Protest calls for $15 minimum wage in Nova Scotia, the province with lowest minimum wage in Canada
Students, labour representatives, and activists alike gathered in front of the Killiam Library on Tuesday to call for a $15 minimum wage in Nova Scotia.
About 50 people gathered to hear speeches from community leaders before marching to the Minister of Labour and Higher Education’s office, where the rally continued.
As of Oct. 1, Nova Scotia has the lowest minimum wage in the country at $11 an hour, trailing Saskatchewan by six cents. The NDP introduced legislation Tuesday that would raise the minimum wage to $15 by 2020, but it is unlikely to find any support outside of NDP caucus.
Activist Lynn Jones spoke at the rally and said that $11 is simply not enough.
“I just think that people should get fair wages for the work that they’re doing and in Nova Scotia, that’s just not happening,” she said in an interview.
Jones added that people of colour are particularly affected by low wages and that Nova Scotia “has to wake up.”
“They work hard for the work that they do. The conditions and the wages that they’re earning, they can’t feed a family. Many still have to go through our social services system, food banks. This is not acceptable. That’s why I’m out here today.”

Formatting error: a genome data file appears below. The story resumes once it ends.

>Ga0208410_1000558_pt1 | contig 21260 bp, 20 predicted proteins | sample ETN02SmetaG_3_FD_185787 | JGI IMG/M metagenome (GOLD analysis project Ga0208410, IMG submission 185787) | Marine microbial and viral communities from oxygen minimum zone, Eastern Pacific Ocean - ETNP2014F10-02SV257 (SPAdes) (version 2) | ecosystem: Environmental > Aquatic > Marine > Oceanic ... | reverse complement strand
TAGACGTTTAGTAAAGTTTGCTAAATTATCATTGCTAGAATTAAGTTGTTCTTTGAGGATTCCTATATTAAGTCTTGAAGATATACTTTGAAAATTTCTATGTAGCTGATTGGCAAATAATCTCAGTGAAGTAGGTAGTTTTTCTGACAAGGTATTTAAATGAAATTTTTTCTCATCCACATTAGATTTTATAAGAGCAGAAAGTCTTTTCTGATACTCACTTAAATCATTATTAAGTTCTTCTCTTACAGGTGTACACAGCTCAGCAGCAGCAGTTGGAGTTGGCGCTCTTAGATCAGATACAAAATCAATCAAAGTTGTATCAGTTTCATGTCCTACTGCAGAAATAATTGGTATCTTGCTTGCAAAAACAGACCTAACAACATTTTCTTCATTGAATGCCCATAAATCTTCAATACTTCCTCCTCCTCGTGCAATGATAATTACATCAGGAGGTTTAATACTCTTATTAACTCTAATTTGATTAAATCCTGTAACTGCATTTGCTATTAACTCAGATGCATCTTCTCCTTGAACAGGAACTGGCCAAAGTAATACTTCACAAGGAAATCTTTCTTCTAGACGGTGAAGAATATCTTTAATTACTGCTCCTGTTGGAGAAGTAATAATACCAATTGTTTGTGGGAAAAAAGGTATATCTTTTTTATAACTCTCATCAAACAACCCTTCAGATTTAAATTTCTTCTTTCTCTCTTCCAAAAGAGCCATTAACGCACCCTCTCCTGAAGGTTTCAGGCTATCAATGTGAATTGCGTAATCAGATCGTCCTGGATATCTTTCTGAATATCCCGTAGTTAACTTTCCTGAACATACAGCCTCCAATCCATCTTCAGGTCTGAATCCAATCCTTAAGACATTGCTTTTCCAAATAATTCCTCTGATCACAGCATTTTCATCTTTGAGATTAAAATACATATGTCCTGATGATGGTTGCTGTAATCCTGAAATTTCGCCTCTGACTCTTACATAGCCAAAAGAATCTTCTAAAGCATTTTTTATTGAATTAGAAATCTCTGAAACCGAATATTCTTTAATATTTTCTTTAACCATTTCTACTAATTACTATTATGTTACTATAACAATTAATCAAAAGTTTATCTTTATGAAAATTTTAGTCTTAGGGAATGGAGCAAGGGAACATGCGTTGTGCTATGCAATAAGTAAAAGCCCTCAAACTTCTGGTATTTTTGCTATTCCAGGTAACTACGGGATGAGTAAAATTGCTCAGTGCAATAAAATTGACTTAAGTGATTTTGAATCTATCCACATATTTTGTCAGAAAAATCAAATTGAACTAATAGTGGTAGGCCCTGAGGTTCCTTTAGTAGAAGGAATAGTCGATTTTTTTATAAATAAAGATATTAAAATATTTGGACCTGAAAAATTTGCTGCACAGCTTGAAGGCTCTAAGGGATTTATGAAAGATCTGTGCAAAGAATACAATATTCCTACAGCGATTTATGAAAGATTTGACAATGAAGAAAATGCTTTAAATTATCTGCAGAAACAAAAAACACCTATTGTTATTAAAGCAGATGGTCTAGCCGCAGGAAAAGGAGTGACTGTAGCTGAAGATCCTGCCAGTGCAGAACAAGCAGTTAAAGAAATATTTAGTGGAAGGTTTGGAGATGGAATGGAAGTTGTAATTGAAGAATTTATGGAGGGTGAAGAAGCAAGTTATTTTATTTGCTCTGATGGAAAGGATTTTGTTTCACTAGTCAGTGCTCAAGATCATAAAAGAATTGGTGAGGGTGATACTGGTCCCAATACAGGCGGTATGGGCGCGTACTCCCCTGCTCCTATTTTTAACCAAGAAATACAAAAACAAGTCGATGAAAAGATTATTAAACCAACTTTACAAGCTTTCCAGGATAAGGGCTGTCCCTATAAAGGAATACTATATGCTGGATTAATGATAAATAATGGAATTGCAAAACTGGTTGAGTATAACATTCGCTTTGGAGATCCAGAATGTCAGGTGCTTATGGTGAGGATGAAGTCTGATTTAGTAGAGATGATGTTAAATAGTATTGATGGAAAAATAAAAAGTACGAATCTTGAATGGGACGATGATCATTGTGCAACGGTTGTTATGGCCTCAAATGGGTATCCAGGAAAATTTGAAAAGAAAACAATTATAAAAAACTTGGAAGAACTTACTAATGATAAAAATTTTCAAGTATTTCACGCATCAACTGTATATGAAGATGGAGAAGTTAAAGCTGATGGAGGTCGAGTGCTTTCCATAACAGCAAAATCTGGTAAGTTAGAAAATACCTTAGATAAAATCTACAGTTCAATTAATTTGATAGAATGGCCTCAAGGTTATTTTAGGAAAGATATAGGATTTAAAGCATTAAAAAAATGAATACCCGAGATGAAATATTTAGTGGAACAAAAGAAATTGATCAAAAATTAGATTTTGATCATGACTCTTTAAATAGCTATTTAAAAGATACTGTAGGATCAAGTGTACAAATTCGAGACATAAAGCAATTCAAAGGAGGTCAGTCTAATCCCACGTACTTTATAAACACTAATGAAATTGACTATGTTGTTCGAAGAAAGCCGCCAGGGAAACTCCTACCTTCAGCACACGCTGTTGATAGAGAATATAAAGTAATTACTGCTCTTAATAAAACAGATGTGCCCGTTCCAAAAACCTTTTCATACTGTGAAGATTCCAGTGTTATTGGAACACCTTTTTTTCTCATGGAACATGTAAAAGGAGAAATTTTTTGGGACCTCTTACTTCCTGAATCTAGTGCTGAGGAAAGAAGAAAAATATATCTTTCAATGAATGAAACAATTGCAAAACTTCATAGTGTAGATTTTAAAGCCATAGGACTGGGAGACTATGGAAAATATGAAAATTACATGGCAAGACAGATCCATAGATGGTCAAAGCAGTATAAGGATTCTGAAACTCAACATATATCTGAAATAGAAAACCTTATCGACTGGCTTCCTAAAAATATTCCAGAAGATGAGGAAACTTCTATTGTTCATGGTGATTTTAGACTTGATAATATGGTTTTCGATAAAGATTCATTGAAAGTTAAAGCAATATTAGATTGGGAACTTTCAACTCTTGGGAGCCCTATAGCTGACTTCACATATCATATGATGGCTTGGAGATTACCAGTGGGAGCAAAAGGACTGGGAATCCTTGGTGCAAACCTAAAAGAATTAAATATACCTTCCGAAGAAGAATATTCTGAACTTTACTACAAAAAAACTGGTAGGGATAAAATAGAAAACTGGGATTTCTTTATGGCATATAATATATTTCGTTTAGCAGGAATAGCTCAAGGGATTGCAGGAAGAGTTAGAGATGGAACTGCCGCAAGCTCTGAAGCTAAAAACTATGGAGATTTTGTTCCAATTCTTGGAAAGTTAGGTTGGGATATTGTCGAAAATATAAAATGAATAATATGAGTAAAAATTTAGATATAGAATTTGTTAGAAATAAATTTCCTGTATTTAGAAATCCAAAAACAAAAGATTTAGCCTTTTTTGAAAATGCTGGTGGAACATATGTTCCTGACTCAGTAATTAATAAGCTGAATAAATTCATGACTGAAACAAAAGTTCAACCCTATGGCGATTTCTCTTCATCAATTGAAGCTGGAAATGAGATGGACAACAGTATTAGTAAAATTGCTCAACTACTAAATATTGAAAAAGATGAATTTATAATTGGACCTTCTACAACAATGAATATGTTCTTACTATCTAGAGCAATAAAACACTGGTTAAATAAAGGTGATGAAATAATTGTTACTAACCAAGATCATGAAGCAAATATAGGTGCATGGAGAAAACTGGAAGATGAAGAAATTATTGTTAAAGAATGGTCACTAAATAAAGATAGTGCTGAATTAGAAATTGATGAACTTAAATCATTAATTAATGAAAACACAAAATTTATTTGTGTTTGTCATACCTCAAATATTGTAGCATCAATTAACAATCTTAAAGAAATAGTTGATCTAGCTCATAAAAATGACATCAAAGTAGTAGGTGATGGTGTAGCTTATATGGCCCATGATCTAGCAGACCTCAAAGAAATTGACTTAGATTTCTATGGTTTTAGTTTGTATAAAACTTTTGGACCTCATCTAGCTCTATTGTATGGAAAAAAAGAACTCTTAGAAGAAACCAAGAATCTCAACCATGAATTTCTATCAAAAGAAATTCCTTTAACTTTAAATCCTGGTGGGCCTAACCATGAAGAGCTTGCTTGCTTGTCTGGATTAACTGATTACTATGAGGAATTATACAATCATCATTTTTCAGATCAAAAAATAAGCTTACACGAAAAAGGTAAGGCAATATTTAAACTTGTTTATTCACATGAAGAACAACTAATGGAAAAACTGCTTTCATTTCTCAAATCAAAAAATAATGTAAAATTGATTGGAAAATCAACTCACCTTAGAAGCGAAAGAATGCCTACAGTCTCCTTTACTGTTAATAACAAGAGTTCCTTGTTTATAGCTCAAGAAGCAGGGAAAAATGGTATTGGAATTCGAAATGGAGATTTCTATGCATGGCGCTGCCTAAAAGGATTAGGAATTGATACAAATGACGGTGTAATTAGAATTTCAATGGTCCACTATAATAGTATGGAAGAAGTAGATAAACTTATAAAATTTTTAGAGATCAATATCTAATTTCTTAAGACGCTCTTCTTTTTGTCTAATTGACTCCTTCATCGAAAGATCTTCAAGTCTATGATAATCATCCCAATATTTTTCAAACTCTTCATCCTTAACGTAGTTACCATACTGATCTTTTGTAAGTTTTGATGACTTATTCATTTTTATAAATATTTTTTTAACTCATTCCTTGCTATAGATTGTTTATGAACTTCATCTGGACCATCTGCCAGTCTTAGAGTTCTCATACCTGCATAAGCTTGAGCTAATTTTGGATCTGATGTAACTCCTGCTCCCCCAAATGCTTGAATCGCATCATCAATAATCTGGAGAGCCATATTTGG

According to the annual living wage report from the Canadian Centre of Policy Alternatives, a living wage in Halifax is $19 an hour, $8 more than the current rate.
“The current minimum wage … means that a worker can be working full-time and be working below the poverty line and we don’t think it’s fair that people should be working full-time and stuggling,” said Sakura Saunders, one of the organizers of the Fight for $15 and Fairness event.
Nova Scotia is currently outpaced by all other Maritime provinces. P.E.I.’s minimum wage is the highest in the region at $11.55 and New Brunswick’s is 11.25.
Minimum wage became a talking point during the election campaign that wrapped up on Sept. 24. Three of the five parties promised an increase, and the PCs have said they would overhaul the framework for the increase, and commission an independent study to look into minimum wage’s effect on business.
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Liberal leader, and premier for now, Brian Gallant, has promised to raise the minimum rate to $14 an hour by 2024. The Greens, who along with the People’s Alliance of New Brunswick (PANB) hold the balance of power in the Legislature, are calling for a $15.25 minimum wage.
When asked if the province was worried about staying competitive wage-wise in the Maritimes, Minister of Labour and Higher Education, Labi Kousoulis, said that he would like to see Nova Scotia’s minimum wage increased to something “that works for Nova Scotia.”
“Whatever the evidence points to, then that’s what it should be. I don’t believe minimum wage should be in a platform,” he said.
“[You can’t] just say, ‘Hey, it’s election time, we need a $15 minimum wage,’ because that’s grasping. You have to back it up and say why is $15 the amount? Why is 14, or 13, or any other amount the amount?”
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